levels. Choice of which deity (ies) we select to offer our practice
to is another step that although it may feel or seem very simple, the
angst that surrounds this often holds us back from simply making the
choice to “experience”.

magick, leadership and all of those pieces that construct a whole in
what we choose to call our spiritual practice are given the care of
first hand experience and suggestion of how to improve upon and make
it your own. This style is prominent throughout the book with each
topic being made that much more relevant through the sharing of
John’s personal experiences. This creates a space of community
through common ground and even if the reader disagrees with or has
never had any similar experience, it makes the book readable and

closing statement in the Epilogue:
An Invitation to a Journey
beautifully sums up the entirety of the book and in this case,
perfectly aligns with what John Beckett has accomplished in its

the mission of Paganism in Depth. It’s a guidebook to going deeper
into the forest, higher up the mountain, and further out to sea. It’s
an invitation to join this sacred work, to go where there are no maps
and find your way through careful practice and intuition,,, and then
draw a map for those who come after you.”

Visit the author’s blog: Under the Ancient Oaks

Paganism In Depth: A Polytheist Approach on Amazon


the Author:

Fennelly is a Wiccan High Priestess, teacher, poet and author.

is the author of (click on book titles for more information):

Inner Chamber Volume One on Amazon

Written in the Stars


Inner Chamber, Vol. Two

of the Spheres (Volume 2) on Amazon


Inner Chamber, Vol. Three

the Paths on Amazon


Year With Gaia on Amazon

Eternal Cord

of the Sun and Moon on Amazon


Magickal Pen Volume One (Volume 1) on Amazon

Collection of Esoteric Writings

Elemental Year on Amazon

the Parts of SELF

Enchanted Gate on Amazon

on the Magick of the Natural World

with the Goddess on Amazon

of Devotion

Weekly Reflection on Amazon

for the Year

books are available on Amazon
on this website
her Blogs
be found at

Instagram & Facebook.

Rebel Rede

February, 2010

Daily Divine Devotion

Devotion can be defined as either “feelings of ardent love” or a “commitment to some purpose” (retrieved January 20, 2010 from The word devotion or devotional is often used in a religious context, especially within Christianity.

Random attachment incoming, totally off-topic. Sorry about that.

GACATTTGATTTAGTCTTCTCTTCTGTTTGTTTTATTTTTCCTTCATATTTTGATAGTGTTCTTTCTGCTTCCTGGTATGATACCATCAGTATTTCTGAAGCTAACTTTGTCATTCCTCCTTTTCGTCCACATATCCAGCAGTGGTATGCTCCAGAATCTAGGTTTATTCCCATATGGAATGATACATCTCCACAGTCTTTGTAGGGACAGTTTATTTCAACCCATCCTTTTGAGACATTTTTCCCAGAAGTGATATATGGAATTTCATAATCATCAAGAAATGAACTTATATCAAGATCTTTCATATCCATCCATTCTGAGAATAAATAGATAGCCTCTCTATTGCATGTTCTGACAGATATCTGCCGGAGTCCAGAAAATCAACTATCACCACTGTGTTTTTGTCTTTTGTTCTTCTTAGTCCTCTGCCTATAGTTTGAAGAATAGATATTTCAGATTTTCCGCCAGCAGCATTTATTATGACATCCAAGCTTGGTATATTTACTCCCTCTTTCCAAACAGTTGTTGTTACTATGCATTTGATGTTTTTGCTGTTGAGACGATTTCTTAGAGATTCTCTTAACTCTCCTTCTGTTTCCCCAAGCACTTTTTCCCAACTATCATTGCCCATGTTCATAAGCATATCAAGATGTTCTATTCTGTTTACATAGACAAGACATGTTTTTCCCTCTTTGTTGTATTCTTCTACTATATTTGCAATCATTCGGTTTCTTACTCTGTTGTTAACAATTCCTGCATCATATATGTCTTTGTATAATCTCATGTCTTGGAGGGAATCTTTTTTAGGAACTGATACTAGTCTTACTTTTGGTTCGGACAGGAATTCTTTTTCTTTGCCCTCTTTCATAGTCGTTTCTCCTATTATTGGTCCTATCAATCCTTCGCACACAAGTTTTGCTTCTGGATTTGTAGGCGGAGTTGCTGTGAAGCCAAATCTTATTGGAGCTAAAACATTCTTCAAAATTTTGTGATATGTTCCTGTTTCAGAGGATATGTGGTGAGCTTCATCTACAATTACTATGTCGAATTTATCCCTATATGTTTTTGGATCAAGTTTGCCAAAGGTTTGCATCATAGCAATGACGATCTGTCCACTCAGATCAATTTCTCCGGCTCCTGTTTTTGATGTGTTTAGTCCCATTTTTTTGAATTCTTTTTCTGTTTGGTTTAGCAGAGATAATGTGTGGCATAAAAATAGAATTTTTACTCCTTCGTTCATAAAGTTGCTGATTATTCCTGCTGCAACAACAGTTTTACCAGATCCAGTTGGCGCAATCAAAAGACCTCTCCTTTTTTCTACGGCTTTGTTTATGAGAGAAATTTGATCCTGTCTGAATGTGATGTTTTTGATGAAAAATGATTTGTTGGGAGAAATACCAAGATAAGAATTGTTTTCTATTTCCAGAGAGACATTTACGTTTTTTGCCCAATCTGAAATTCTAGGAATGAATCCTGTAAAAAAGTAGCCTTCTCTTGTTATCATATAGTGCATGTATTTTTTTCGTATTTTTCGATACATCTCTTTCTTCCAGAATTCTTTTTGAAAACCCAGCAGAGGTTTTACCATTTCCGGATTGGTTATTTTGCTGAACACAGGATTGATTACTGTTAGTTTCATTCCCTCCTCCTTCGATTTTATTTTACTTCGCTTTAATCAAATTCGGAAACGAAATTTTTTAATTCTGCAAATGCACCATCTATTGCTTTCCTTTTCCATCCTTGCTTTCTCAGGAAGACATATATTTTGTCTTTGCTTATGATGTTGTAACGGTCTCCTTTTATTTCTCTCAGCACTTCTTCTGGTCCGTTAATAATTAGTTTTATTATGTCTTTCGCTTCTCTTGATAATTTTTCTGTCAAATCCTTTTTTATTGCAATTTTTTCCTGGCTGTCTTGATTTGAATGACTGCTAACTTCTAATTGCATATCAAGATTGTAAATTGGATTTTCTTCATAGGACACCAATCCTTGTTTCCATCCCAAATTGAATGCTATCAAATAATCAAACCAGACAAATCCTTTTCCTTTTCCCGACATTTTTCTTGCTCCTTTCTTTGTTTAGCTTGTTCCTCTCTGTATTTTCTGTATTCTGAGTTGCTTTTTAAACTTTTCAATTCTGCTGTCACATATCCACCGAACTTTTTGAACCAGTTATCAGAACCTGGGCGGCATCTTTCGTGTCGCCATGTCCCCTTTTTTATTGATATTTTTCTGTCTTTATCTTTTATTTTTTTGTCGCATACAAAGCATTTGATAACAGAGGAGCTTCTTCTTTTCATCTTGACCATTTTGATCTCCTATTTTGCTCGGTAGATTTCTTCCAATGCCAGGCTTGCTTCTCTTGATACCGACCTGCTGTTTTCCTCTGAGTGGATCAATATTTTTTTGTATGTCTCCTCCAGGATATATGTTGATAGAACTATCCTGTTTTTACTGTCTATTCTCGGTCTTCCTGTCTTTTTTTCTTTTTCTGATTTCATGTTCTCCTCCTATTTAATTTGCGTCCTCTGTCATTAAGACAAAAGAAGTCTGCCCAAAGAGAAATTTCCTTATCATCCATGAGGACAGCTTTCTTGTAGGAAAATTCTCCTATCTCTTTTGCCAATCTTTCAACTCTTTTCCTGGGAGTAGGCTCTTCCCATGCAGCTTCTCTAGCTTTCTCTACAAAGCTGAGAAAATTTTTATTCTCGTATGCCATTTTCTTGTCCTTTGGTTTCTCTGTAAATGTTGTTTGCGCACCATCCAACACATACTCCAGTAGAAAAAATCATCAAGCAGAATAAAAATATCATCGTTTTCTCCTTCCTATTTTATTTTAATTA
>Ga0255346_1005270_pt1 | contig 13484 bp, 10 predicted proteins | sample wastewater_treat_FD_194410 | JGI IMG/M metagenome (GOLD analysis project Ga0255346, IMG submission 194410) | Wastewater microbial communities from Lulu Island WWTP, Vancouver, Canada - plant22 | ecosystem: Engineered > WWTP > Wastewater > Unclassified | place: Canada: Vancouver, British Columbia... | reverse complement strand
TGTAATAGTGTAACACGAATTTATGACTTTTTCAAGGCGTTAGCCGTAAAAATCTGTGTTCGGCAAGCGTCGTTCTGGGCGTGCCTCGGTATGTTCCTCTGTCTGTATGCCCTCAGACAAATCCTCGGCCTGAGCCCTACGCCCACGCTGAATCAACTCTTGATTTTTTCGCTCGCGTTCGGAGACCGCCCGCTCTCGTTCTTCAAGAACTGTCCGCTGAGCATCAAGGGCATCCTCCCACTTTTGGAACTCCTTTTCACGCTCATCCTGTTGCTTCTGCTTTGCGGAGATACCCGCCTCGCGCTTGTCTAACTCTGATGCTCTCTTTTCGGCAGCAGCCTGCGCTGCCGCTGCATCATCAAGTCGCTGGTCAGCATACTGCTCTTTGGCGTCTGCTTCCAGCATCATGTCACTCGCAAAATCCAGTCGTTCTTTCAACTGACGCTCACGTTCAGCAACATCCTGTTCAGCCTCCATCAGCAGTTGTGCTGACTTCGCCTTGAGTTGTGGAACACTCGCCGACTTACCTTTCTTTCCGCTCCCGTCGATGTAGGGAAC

According to Wikipedia (, in Christianity a Bible study is the study of the Bible by ordinary people as a personal religious or spiritual practice. Some denominations may call this devotion or devotional acts. A Bible study or devotional time can be done in a group or practiced alone. What does this have to do with Paganism? Everything! Despite popular opinion we can learn a lot from Christians and their devotional practices. As a Pagan do you have feelings of ardent love towards your Goddess/God? Do you have a commitment to a higher purpose? If you answered yes, how do you show your love to your Divine or how do you strengthen your commitment to your craft? The answer lies in the word devotion. Picture an Oak tree. How does an Oak become a huge strong tree out of a tiny seed? All plants take a combination of water, sunlight, and food to grow. These three elements all work together to create the energy and steps necessary for a plant to grow. In relation to your spiritual growth, sunlight can be thought of as the Divine (whether masculine, feminine, plural, or singular). We need the guidance of our Goddesses/Gods in order to grow and to reach our full potential. We also need practice, just like a plant needs water. As the saying goes practice makes perfect. Pagans and Wiccans are not born with ability to read tarot cards or perform spells. The skills needed and used within the Craft take years to obtain and perfect. No witch is ever done growing or learning. If you want to continue to grow spiritually it will take practice, effort, and time. It is when we combine our energies with the Divine that we create the spiritual food necessary for our growth! It is not enough to only perform ritual on the Sabbats or the full moons. Your Goddess/God does like only being talked to once a month, or only when you need a spell to work. We should be spending time everyday with our Divine, and in practice. You may not have time to perform a full ritual everyday or might not be a possibility to draw up a circle while at work. This is where some Christians have it right. Christians may only go to church once a week on Sunday, but that does mean they are not spending devotional time with their God everyday. For Christians a daily devotional time might include a time of prayer and the reading of a few scripture passages. For Pagans we also can spend time in prayer with our Gods. Take five minutes a day to work with energy, to write a spell, to read a tarot card, to just say thank you to the universe and the Divine for being alive! A daily devotion with your Divine is a necessary ingredient for spiritual growth. It is through practice, dedication, and devotion to ourselves, our Gods, and our Craft, that we become better Pagans. More importantly better people! Maybe someday Wikipedia will be updated to read, “In Paganism a Craft study is the study of the Craft, the Divine, and spirituality by ordinary people as a personal religious and daily spiritual practice.”